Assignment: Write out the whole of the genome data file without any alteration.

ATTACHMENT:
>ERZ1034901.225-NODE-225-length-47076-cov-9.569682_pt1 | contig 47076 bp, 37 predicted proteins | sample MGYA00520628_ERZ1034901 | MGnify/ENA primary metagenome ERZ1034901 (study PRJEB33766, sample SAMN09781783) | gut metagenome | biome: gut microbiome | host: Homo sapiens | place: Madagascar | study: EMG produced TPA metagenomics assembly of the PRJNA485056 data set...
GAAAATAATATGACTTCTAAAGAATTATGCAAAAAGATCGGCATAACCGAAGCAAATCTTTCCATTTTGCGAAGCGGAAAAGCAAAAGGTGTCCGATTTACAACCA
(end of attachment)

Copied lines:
>ERZ1034901.225-NODE-225-length-47076-cov-9.569682_pt1 | contig 47076 bp, 37 predicted proteins | sample MGYA00520628_ERZ1034901 | MGnify/ENA primary metagenome ERZ1034901 (study PRJEB33766, sample SAMN09781783) | gut metagenome | biome: gut microbiome | host: Homo sapiens | place: Madagascar | study: EMG produced TPA metagenomics assembly of the PRJNA485056 data set...
GAAAATAATATGACTTCTAAAGAATTATGCAAAAAGATCGGCATAACCGAAGCAAATCTTTCCATTTTGCGAAGCGGAAAAGCAAAAGGTGTCCGATTTACAACCA